Money talks, cash shouts
Buyers who can pay up front are noticed
By Tom Ross (Contact)
Sunday, October 5, 2008
Steamboat Springs — Given the slow pace of real estate sales in the Steamboat Springs market this fall, it feels premature to label cash buyers a trend — but something is going on out there.
“The last two years, sellers didn’t really care a whole lot about cash offers,” Coleman Cook of Colorado Group Realty said. “Today, with all the struggles in the financial markets, cash speaks pretty loudly. Cash buyers are in a very good position right now.”
Cook was looking forward to a closing on a piece of undeveloped land Oct. 3.
He noticed the listing by Colorado Group colleague Kris McGee and called it to the attention of his clients. They were able to negotiate an almost 10 percent reduction from the asking price on a desirable piece of property.
Pam Vanatta, broker owner at Prudential Steamboat Realty, is seeing the same emerging trend.
“Cash is king right now,” Vanatta said. “Many of the buyers right now are investors and have cash. They think they can get good deals, and they can.”
Vanatta was one of the Realtors involved in a cash transaction on a luxury home that closed for nearly $2.595 million in Old Town during the week of Sept. 22 to 28. The asking price was $2.975, which translates into a 12.7 percent reduction in price.
Not all of the cash buyers looking for good deals this season are realistic in their offers, Vanatta said.
Cook said the power of cash in the market is the ability to close a sale in two weeks instead of 30 to 40 days, during which the seller lives in uncertainty.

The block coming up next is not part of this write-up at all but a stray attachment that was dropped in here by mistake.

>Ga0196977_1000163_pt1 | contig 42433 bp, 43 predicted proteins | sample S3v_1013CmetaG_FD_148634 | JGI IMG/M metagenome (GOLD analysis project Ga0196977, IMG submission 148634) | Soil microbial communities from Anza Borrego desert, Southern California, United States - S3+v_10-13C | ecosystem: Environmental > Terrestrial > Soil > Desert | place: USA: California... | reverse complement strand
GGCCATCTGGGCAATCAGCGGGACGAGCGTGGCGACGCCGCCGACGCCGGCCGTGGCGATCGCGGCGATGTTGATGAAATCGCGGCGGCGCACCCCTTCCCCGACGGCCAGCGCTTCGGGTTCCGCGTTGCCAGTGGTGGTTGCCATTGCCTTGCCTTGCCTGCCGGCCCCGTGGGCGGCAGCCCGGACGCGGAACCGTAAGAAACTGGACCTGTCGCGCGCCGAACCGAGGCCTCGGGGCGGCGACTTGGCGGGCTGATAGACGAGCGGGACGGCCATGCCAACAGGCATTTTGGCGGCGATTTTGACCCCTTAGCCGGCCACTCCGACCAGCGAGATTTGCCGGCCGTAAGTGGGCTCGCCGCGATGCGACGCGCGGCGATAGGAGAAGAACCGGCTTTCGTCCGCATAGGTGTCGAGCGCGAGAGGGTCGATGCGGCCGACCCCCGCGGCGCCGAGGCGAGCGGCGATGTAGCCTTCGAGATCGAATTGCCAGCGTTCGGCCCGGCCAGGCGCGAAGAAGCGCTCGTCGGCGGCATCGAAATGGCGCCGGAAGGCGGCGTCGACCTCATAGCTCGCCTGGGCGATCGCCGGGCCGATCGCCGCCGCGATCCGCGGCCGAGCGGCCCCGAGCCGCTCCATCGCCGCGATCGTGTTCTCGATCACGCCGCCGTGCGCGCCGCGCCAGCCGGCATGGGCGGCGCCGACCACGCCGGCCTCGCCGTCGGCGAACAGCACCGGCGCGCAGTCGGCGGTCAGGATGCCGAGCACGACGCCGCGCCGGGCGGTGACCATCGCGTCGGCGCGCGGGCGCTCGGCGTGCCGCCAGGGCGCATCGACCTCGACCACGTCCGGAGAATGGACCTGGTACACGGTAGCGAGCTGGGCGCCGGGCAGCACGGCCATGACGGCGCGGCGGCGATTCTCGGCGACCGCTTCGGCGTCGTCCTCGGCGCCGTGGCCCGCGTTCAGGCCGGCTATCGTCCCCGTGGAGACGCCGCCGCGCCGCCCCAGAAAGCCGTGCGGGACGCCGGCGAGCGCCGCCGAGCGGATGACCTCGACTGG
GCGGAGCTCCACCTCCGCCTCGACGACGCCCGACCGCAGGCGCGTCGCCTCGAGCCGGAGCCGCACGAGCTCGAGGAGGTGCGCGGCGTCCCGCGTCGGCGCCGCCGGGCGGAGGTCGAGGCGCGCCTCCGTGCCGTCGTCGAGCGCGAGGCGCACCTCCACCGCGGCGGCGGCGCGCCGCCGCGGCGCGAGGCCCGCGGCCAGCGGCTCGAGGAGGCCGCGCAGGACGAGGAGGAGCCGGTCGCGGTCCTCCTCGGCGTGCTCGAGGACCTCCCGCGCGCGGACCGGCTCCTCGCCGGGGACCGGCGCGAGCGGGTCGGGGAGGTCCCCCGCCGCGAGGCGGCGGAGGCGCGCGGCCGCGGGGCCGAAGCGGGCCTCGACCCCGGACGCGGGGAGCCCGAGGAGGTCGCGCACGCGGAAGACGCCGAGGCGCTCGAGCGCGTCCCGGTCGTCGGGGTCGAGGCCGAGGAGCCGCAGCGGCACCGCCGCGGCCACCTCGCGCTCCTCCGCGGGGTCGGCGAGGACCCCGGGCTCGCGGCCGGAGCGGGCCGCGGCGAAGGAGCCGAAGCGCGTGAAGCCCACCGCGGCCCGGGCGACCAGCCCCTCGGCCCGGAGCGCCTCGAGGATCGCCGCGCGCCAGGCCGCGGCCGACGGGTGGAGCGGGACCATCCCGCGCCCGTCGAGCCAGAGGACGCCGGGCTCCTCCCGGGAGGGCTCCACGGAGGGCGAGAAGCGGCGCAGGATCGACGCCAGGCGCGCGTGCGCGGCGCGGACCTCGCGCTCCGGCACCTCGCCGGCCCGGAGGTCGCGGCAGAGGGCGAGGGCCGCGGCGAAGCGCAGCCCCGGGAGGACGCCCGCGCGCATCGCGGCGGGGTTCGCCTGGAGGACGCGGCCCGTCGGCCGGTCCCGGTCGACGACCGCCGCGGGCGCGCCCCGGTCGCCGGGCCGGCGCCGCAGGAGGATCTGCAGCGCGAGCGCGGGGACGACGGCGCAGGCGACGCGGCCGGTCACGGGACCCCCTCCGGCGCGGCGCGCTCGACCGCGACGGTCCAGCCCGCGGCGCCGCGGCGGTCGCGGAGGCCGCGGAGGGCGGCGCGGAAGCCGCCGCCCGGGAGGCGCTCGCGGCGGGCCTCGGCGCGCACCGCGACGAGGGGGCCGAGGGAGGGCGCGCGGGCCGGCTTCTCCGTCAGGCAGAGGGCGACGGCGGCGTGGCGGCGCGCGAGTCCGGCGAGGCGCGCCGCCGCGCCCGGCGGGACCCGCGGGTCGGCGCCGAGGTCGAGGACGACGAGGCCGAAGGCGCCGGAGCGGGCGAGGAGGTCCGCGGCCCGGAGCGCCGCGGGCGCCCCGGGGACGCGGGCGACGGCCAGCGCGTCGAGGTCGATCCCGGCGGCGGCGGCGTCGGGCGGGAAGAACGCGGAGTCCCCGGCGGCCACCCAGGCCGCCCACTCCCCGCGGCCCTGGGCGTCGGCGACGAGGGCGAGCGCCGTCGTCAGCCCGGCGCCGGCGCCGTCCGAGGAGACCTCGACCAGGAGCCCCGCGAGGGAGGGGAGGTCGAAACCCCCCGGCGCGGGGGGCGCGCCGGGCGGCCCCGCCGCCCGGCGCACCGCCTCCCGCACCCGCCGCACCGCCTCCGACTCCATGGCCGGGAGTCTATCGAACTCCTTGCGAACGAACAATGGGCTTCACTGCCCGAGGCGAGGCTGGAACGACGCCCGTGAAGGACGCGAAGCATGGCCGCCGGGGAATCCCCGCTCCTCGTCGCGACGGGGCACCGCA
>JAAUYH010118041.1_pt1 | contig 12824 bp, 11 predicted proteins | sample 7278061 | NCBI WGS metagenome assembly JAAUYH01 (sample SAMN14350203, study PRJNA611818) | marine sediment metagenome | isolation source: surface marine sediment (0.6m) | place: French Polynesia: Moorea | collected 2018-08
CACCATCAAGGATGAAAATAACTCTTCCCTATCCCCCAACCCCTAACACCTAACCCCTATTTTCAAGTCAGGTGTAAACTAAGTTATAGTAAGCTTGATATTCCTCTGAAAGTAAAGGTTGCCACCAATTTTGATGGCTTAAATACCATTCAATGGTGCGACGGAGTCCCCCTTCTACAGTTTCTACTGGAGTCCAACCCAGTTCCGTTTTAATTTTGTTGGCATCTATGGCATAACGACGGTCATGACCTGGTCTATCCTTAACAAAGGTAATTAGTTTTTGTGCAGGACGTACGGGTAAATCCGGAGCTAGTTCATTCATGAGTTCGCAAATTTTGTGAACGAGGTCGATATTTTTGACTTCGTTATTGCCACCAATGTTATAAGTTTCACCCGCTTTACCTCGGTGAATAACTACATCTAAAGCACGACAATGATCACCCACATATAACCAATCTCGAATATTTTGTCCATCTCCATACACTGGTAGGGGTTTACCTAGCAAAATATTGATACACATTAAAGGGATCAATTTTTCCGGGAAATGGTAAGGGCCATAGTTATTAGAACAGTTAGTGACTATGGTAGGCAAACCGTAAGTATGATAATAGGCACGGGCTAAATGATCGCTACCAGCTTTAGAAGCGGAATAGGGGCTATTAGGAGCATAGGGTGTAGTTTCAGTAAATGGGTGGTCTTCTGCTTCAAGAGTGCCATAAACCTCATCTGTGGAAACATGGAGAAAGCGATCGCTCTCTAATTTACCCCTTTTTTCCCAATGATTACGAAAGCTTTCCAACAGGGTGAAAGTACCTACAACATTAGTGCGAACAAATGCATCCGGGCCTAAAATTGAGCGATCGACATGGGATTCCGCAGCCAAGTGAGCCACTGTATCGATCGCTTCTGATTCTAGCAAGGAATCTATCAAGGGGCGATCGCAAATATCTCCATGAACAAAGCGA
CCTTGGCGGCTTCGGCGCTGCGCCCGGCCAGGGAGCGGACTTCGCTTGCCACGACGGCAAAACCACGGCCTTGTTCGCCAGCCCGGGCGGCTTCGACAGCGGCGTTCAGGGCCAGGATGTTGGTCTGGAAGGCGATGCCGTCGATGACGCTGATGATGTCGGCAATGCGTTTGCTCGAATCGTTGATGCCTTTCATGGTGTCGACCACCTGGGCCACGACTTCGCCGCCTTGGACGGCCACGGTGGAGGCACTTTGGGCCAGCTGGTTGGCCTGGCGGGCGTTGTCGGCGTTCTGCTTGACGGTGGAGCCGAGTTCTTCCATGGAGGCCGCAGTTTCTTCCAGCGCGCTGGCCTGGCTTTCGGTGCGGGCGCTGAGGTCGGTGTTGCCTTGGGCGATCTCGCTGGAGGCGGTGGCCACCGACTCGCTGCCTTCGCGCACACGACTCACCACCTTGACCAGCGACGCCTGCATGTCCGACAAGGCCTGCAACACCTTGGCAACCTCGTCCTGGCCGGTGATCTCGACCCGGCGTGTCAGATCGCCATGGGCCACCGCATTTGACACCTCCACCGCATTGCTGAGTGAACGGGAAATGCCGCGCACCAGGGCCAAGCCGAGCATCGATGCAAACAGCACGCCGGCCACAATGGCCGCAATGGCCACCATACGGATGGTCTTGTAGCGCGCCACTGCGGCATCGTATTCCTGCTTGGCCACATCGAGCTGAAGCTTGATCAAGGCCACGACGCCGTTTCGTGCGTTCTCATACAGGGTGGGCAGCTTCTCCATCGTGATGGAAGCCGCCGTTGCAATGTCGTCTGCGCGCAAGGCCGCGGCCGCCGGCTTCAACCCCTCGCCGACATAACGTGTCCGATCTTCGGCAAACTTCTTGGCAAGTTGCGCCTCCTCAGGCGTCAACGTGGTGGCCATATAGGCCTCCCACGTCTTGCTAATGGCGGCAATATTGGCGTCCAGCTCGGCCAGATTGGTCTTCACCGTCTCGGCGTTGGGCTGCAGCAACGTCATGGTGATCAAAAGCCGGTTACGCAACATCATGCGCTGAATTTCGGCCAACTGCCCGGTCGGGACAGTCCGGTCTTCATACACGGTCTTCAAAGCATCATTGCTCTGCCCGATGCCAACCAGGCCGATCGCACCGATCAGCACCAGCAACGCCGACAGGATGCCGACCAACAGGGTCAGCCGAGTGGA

“In this market, there is no guarantee that after 30 days we’ll get a loan commitment,” he said.
Some of the prospective buyers are financially astute and see a chance to put money that has been pulled out of the stock market to work. The prospect for returns of 15 to 20 percent throughout the next five years is appealing right now, Vanatta said.
“Most of the people are really sophisticated buyers and sellers who understand the market is what it is,” Vanatta said. “There are also sellers who have to sell, and that’s what changes the market.”
Eliese Pivarnik, of Colorado Group, agreed that cash offers tend to get the attention of sellers in a slow market.
“Cash definitely makes somebody much more likely to negotiate the price of an offer, she said.
Pivarnik was in the midst of negotiations on behalf of a cash client, but said it was premature to discuss the transaction.
Her colleague, Jon Wade, said he is working with four cash buyers this month, and he is not convinced that cash is buying real estate here for below-market prices.
“If there’s a premium price built in, you might be getting a reduction,” he said.
One of Wade’s cash buyers has put a home in the Sanctuary under contract.
“This is a builder/developer in the Midwest. This is extremely smart money,” Wade said. “They’re also down-to-earth Steamboat people. If you walked by them on the street, you wouldn’t know it.”
Wade believes the same market drivers that were in place during Steamboat’s unprecedented run-up remain in place.
He observed that Intrawest owns Steamboat Ski Area, many people would love to move to Steamboat, the mountain and downtown commercial districts are improving, and the valley is running out of land.
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